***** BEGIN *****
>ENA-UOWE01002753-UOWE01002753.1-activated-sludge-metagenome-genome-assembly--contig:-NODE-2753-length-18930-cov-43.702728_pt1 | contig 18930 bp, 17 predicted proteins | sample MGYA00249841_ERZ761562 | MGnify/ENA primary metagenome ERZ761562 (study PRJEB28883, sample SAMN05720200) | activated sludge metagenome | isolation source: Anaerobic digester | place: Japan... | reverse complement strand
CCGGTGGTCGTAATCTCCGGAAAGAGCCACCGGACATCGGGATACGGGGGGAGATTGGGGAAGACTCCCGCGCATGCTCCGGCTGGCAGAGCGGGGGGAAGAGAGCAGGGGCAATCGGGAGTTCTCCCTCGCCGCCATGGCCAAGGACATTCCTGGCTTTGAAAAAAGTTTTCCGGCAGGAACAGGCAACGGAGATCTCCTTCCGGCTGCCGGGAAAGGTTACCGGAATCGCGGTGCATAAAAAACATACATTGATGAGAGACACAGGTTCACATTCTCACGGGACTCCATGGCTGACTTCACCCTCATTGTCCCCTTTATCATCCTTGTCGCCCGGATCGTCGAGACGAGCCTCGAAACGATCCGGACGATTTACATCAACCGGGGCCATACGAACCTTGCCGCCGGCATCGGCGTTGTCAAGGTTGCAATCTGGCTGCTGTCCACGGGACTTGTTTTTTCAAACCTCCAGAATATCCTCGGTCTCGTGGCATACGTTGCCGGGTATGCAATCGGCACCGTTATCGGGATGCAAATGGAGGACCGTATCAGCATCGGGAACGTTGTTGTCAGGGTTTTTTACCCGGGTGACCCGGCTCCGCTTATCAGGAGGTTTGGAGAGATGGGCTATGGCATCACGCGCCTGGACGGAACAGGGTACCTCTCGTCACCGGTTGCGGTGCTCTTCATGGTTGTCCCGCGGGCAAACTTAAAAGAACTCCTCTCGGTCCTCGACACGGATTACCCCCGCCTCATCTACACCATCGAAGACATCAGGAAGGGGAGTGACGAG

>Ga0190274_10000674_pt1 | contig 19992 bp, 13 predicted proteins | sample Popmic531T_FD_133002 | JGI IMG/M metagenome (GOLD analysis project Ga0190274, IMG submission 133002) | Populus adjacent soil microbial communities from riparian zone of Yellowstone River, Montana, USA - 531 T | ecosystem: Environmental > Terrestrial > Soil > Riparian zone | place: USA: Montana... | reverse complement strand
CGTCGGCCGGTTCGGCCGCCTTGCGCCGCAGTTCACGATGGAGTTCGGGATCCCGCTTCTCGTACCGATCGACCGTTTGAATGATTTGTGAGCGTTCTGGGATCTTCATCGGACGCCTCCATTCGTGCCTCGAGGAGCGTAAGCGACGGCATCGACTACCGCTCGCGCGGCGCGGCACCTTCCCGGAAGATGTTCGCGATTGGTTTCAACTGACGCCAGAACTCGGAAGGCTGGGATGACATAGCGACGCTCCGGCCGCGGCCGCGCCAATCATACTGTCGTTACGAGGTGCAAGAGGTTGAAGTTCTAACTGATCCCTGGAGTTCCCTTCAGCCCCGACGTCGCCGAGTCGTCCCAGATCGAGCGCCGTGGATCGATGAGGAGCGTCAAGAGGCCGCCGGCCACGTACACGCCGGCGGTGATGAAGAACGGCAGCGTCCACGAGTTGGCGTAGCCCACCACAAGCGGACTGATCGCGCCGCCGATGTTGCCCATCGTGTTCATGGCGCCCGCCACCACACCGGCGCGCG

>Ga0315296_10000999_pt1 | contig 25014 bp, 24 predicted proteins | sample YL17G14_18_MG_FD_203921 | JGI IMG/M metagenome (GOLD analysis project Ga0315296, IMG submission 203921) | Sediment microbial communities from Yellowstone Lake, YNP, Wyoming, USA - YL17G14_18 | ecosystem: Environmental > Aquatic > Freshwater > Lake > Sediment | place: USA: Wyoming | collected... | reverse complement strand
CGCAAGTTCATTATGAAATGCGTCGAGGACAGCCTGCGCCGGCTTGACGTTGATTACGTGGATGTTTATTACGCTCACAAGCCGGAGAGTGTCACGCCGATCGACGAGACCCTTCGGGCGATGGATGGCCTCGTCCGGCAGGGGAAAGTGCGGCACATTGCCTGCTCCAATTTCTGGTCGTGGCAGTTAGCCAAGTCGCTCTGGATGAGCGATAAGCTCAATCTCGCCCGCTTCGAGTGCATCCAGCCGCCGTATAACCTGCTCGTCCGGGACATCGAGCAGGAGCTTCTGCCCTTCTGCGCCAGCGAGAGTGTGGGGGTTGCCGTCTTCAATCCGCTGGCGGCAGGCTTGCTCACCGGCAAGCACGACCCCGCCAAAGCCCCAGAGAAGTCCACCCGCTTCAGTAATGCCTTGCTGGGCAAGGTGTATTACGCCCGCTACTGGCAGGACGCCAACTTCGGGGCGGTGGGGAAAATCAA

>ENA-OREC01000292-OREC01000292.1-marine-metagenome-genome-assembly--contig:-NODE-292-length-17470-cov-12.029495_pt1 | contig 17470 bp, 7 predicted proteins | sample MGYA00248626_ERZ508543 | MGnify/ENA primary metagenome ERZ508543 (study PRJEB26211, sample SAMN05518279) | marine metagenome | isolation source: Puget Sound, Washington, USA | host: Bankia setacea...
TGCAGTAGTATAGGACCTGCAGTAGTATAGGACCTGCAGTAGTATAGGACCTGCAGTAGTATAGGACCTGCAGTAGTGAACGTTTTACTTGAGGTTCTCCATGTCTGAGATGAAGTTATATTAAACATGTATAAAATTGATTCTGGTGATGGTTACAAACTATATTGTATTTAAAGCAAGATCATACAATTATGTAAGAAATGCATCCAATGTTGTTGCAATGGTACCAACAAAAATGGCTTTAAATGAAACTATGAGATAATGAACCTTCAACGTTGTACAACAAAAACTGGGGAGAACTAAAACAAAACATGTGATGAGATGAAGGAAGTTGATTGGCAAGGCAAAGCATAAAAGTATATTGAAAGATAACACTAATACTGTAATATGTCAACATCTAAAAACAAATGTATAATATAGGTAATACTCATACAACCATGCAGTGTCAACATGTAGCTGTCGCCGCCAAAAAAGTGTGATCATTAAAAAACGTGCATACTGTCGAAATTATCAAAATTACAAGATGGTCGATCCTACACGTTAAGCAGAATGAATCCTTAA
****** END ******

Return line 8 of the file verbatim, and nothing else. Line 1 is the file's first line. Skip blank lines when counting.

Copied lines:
TGCAGTAGTATAGGACCTGCAGTAGTATAGGACCTGCAGTAGTATAGGACCTGCAGTAGTATAGGACCTGCAGTAGTGAACGTTTTACTTGAGGTTCTCCATGTCTGAGATGAAGTTATATTAAACATGTATAAAATTGATTCTGGTGATGGTTACAAACTATATTGTATTTAAAGCAAGATCATACAATTATGTAAGAAATGCATCCAATGTTGTTGCAATGGTACCAACAAAAATGGCTTTAAATGAAACTATGAGATAATGAACCTTCAACGTTGTACAACAAAAACTGGGGAGAACTAAAACAAAACATGTGATGAGATGAAGGAAGTTGATTGGCAAGGCAAAGCATAAAAGTATATTGAAAGATAACACTAATACTGTAATATGTCAACATCTAAAAACAAATGTATAATATAGGTAATACTCATACAACCATGCAGTGTCAACATGTAGCTGTCGCCGCCAAAAAAGTGTGATCATTAAAAAACGTGCATACTGTCGAAATTATCAAAATTACAAGATGGTCGATCCTACACGTTAAGCAGAATGAATCCTTAA